In this case Apple is the smaller, "nicheier" and less obvious choice for most professionals. Apple users are also known for being devoted to the product line.

      MS products are the "obvious" majority choice that even it's own users "love to hate."

      The "switch" approach makes sense for Apple and just looks a bit pathetic on the side of an outfit that already has over 90% of the market rapped up.

      Goliath trying to make himself out to be the underdog just isn't pretty.

      KFG
      • Durned silly, in fact. And then there's how I initially misread the article above:

        "Microsoft has sent out emails to those who have secretly registered MS products."

        And my next thought was "We've secretly replaced your MacOS with Folger's Crystals..."

        (No, I *haven't* had my morning caffeine, why do you ask?? :)

    • by Pyrosophy (259529) on Friday February 14, 2003 @06:10AM (#5300594)
      Ok, so I don't like marketing departments any more than you do. In fact, if you think marketing for software (especially games) is annoying, try the marketing department for a university.

      But for all the simple-mindedness, there is theory to marketing and a large corporation like Microsoft can't just start running "switch" ads. Microsoft by and large uses its advertising to sell products and features. This is probably because tech people are at the helm.

      Switch ads don't sell products or features, which Microsoft is used to. They sell "lifestyle" or "experience". Think of car commercials for any mainstream sedan "four doors, power steering" versus the VW bug. And Apple is a company and brand that is built on lifestyle and experience. They're good enough to have somewhat decent tech to go along with it, so their product actually fulfills people's desires created by the commercials (mostly).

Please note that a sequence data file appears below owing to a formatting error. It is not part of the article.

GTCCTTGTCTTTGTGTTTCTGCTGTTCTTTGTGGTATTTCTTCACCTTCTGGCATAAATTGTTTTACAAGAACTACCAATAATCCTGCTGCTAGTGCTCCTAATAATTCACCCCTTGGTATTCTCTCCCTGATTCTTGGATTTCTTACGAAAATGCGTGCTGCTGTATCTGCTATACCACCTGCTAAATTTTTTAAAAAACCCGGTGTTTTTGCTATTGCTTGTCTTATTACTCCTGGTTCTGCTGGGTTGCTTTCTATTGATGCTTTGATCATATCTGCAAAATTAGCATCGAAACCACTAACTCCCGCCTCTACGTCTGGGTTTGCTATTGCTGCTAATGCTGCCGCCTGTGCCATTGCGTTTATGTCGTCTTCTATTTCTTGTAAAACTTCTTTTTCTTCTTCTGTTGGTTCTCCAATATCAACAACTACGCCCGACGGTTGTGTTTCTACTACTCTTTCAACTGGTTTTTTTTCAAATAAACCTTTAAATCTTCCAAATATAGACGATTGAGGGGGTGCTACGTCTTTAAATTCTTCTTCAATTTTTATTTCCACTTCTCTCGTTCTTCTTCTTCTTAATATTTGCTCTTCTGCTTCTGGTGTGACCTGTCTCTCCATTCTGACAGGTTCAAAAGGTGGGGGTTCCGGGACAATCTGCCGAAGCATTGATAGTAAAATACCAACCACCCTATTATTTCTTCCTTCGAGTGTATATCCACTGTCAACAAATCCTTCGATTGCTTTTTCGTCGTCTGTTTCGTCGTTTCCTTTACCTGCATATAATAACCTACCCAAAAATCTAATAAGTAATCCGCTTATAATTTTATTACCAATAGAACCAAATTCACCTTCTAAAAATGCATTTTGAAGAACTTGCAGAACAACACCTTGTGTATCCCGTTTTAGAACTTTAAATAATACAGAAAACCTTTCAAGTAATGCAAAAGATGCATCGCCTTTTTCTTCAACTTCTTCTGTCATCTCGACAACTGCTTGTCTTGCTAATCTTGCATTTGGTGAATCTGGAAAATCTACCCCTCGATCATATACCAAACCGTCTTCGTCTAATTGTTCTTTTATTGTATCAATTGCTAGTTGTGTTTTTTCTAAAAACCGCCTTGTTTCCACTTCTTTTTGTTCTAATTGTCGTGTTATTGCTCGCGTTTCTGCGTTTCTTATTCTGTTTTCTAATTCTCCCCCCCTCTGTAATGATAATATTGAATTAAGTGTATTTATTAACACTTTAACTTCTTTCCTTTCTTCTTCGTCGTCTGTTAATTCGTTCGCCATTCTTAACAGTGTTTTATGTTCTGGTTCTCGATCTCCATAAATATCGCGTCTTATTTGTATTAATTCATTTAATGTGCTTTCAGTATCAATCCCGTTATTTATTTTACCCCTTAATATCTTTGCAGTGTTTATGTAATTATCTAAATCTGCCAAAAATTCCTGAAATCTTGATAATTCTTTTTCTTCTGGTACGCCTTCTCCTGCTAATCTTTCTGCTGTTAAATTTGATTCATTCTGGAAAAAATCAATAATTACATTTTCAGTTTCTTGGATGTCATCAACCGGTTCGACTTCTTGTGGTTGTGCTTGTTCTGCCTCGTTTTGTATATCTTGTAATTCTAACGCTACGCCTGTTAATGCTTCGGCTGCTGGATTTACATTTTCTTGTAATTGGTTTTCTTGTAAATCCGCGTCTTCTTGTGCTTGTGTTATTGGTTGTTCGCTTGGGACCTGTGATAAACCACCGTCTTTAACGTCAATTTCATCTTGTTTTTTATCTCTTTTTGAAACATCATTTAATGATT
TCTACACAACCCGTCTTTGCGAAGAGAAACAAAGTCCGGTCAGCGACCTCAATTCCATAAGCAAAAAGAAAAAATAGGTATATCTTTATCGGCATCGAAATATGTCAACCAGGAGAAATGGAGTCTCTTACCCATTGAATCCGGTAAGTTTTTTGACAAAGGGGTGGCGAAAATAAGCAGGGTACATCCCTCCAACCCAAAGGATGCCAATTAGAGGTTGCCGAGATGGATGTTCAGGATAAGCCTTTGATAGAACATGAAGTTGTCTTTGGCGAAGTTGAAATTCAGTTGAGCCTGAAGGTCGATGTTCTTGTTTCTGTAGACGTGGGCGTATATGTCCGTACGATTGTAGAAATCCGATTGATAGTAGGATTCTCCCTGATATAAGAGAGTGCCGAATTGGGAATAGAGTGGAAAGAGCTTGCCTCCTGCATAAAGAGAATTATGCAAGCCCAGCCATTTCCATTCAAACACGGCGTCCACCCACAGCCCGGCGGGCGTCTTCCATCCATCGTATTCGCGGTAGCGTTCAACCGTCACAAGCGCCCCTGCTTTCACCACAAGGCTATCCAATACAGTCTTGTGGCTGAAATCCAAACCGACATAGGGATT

But Microsoft is not even remotely a brand that people associate with experience and lifestyle -- their pathetic attempts at trying have resulted in a portly fellow dressed as a butterfly. Because a) their company is branded as tech-features and b) their marketing department is hopelessly held hostage by the techies, they presently cannot pull off an experience related marketing scheme like "switch". They have a lot more work to do in order to change their company's image -- and I believe they're spread to thin to do it. Apple, on the other hand is right in the home desktop and artsy market and can pull off such a campaign.

      Microsoft is trying to fight a two-front image war, getting cozy with home users and flexing technical might with server-types, gamers, etc. It can't win this fight with only one product without making marketing history.

      So in short, pretending there were MS people who switched from Apple and liked it, just because the ads worked for MS does not mean Microsoft should try them. First of all it probably won't work, and it creates just more confusion in the average consumer's mind. I don't like MS anymore than the rest of you MS-haters, but you still have to admit that there are independent reasons why this is not a good idea for their company.

      They're damned if they run the ads (weird branding and potential of perception of deceit) and damned if they don't (more MS --> Apple swtichers). Sounds like a rosy picture to me!
    • by iamacat (583406) on Friday February 14, 2003 @06:21AM (#5300620)
      Think about it this way: if you are switching from Windows to Apple, you do it because you love the OS. It might hurt your finances or limit your life options (software), but you are happy with the things you do have.

      If you switch from Mac to Windows, basically you agree to get screwed to improve your finances. You might be able to have a particular piece of software, but your OS will just crash after coming home every day. It will interact with other web sites without your permission and infect you with resulting viruses. It will install software in "your" computer that sends your private information over Internet without telling you. Finally, if you hardware changes too much it will threaten to dump you unless you pay more money.